The coronavirus pandemic has caused churches to use digital technologies in a way that many have never done before: how can it learn from this to become a more inclusive church for the future?


Network for New Media, Religion & Digital Culture Studies publishes first eBook, The Distanced Church

Digital Religion Publications, an imprint of the Network for New Media, Religion and Digital Culture Studies, announces the publication of its first eBook. “The Distanced Church: Reflections on Doing Church Online” is an experiment in trying to create an accessible international dialogue between church leaders, theologians, and media scholars. The book is a collection of 30 essays in which pastors, professors, priests, and entrepreneurs explore the challenges and opportunities created for churches during the current global COVID-19 pandemic.

Over the past month, most churches around the world have been forced to close their doors due to the need for social distancing and local lockdowns in order to fight off the spread of the virus. The result has been an unplanned and swift transition towards technologically-driven forms of gathering. Many church leaders have felt out of their comfort zone while experimenting with doing church online. At the same time, scholars and theologians have been studying new trends in how churches are performing worship online. These experts have also found themselves in the spotlight recently, being asked to offer practical and theological advice to religious leaders on churches and technology during this time of transition.

“The Distanced Church” brings together these two groups in a format where they can offer lessons learned, answer questions that have been raised, and present insights gleaned from researching and doing religion online. Contributors come from ten different countries—within North America, Europe, and the Antipodes—and represent 12 different Christian denominations including Mainline, Catholic, and Nondenominational churches.

The project is spearheaded by Dr. Heidi A Campbell, professor of communication at Texas A&M University and director of the Network for New Media, Religion and Digital Culture Studies. She has studied religious groups’ use of technology for two and a half decades. Her goal was to collect key stories and research expertise reflecting on the response of churches to the pandemic, and to publish them in a quick and timely manner. The goal is to get this material out to those who will most benefit from a project of this nature—religious communities wrestling with the sudden move from offline to online ministry through digitally-mediated contexts.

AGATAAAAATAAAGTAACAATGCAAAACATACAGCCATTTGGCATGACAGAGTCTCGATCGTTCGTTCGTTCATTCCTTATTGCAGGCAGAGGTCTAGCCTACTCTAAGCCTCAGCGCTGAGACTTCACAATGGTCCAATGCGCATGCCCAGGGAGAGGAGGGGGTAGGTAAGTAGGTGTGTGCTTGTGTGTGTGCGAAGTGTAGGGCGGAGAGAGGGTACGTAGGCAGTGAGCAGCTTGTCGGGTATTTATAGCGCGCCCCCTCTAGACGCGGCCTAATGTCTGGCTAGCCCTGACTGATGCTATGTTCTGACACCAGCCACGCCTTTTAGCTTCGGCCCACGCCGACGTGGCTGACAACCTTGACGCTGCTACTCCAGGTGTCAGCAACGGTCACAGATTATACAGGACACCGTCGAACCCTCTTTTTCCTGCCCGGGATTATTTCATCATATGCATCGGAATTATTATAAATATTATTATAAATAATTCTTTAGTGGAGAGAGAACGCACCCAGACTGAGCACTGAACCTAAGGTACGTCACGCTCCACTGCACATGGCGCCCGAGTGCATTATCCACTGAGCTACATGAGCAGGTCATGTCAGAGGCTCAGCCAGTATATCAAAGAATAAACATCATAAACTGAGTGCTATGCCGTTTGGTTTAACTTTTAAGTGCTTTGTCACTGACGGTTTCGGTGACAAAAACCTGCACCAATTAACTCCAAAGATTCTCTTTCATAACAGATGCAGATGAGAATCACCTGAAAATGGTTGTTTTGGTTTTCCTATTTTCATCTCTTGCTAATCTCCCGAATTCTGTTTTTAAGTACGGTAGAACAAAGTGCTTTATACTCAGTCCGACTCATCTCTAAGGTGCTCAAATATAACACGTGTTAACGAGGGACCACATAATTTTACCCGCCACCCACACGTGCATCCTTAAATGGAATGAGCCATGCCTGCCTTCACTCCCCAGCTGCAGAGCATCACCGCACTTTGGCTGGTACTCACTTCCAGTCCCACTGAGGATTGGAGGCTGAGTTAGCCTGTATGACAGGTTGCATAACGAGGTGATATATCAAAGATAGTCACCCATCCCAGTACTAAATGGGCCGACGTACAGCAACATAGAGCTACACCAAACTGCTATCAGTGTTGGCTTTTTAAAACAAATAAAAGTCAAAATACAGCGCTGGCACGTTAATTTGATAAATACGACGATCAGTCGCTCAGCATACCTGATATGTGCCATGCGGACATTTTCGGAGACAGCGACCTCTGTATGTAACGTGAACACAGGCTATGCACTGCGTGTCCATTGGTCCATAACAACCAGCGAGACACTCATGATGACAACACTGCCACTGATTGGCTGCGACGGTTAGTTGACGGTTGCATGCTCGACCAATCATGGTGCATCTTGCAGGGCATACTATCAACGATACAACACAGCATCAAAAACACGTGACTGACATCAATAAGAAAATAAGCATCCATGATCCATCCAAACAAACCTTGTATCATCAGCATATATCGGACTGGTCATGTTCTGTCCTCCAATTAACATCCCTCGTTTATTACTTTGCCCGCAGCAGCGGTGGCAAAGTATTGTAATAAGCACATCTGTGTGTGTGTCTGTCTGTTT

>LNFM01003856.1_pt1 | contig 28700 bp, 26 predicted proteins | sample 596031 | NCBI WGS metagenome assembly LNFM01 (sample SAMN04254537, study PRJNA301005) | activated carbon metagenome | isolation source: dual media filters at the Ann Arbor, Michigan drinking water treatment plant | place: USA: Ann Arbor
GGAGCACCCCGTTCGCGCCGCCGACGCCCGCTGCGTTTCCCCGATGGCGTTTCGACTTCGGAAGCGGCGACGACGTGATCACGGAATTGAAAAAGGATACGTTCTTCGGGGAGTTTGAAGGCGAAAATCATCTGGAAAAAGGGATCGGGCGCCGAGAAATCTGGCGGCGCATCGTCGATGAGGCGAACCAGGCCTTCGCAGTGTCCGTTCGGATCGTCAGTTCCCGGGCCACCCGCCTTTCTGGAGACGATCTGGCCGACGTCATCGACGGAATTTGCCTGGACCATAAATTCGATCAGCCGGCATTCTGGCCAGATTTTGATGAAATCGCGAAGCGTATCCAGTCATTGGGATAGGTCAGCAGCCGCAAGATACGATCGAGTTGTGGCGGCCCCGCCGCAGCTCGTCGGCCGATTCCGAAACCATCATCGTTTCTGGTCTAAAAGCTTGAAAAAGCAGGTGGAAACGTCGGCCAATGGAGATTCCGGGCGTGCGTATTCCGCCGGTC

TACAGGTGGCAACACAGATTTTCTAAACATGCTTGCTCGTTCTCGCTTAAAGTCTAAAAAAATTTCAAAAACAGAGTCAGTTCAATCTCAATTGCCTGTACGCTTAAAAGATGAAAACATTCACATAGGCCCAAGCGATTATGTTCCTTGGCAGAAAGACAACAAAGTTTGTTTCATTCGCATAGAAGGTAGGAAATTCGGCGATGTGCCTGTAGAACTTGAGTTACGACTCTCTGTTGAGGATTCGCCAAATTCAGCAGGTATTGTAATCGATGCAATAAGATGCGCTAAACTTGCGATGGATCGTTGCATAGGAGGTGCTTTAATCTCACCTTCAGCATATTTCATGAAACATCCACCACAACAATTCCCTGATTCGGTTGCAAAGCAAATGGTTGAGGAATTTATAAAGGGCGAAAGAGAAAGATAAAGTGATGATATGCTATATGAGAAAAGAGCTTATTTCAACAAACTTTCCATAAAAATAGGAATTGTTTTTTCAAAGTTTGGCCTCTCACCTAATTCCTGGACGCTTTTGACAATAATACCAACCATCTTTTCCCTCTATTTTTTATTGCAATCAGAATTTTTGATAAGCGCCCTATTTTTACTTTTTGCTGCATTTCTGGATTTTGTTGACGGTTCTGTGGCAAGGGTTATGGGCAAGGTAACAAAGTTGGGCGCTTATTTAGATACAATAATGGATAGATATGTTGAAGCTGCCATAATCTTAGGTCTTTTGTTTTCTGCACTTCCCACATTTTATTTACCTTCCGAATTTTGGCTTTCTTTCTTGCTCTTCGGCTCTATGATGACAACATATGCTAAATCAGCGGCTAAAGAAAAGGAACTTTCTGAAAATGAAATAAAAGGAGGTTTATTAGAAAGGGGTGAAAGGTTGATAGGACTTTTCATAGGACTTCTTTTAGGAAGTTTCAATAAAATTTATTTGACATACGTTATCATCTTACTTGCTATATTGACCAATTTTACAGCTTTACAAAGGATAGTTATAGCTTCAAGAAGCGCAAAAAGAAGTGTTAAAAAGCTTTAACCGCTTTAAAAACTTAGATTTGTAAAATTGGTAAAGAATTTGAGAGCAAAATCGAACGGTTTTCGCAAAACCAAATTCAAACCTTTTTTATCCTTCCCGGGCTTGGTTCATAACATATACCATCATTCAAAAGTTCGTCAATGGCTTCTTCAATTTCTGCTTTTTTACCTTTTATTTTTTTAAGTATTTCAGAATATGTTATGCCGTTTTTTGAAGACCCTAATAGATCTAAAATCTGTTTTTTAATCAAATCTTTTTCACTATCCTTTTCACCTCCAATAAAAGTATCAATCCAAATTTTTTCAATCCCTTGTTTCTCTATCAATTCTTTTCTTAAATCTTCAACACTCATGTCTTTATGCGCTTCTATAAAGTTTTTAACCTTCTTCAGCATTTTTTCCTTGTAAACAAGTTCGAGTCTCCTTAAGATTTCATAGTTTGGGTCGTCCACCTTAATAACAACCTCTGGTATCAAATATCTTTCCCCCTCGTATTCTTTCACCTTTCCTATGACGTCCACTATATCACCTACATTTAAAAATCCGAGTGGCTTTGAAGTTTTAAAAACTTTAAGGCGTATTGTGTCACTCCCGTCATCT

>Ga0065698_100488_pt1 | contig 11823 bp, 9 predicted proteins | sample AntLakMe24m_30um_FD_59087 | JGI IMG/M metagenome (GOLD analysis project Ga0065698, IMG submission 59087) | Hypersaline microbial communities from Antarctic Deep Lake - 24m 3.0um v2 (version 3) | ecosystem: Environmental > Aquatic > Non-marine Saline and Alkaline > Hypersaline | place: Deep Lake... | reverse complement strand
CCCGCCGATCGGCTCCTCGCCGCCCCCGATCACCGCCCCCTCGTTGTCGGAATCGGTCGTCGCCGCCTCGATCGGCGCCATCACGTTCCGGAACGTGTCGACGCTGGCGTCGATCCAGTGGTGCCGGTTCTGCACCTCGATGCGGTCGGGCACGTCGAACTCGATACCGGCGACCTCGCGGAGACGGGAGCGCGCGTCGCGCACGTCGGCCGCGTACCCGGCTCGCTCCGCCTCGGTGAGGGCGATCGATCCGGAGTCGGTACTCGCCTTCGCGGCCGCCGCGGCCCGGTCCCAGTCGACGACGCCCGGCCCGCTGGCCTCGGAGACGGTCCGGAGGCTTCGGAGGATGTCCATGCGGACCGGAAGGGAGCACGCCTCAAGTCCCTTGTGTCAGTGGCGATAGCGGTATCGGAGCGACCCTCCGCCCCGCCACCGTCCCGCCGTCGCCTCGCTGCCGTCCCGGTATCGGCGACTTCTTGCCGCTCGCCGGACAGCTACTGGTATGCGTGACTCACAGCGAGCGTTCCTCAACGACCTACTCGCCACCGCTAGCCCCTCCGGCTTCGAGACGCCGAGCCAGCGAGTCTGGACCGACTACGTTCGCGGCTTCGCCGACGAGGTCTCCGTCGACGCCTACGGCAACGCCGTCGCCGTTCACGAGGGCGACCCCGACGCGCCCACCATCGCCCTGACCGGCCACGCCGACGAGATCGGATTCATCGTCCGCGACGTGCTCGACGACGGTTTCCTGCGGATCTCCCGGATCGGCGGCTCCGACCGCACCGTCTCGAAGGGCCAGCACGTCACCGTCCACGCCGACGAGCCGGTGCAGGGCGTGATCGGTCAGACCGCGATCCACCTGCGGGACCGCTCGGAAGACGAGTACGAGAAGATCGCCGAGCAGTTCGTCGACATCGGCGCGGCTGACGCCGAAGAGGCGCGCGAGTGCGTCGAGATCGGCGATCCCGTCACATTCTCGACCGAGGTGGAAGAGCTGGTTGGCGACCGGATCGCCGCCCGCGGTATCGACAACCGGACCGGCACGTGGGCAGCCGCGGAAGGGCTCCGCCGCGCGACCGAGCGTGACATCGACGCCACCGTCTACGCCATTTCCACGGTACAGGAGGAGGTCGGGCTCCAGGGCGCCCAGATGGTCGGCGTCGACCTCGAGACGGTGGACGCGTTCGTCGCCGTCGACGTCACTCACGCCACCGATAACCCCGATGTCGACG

Written, edited, and published within three weeks over March and April 2020, this edited collection is offered as a free eBook available in PDF, ePub, and a mobile-friendly version. The PDF version of “The Distanced Church” is available as of April 20, 2020 online. The ePub version will be released online on April 27, 2020. All versions can be downloaded freely via the OAKTrust Digital Repository at Texas A&M University:  AND

Heidi A Campbell is available for interviews related to this book and her research on Digital Religion studies. She can be contacted via email at

EBook Citation: Heidi A Campbell, editor. (2020). The Distanced Church: Reflections on Doing Church Online. Digital Religion Publications-Network for New Media, Religion & Digital Culture Studies. College Station, Texas


[WRITER] Chapter on ‘The Digital Age’ in Pastoral Challenges & Concerns: A Christian Handbook for Leaders

There was a nice surprise in my pigeon hole at work today. Before I left Durham (in 2015), I had written the first draft of a chapter on ‘The Digital Age’ for what was to be the second edition of ‘The Christian Handbook of Abuse, Addiction and Difficult Behaviour‘. With new chapters which didn’t really fit that remit, the title was renamed. The book was finally published by Kevin Mayhew at the end of 2018, and I’ve just received my copy.

Here’s the contents page, so you can get an overview of the content:

Here’s the first page of my chapter:

And if you want to know more about all the authors: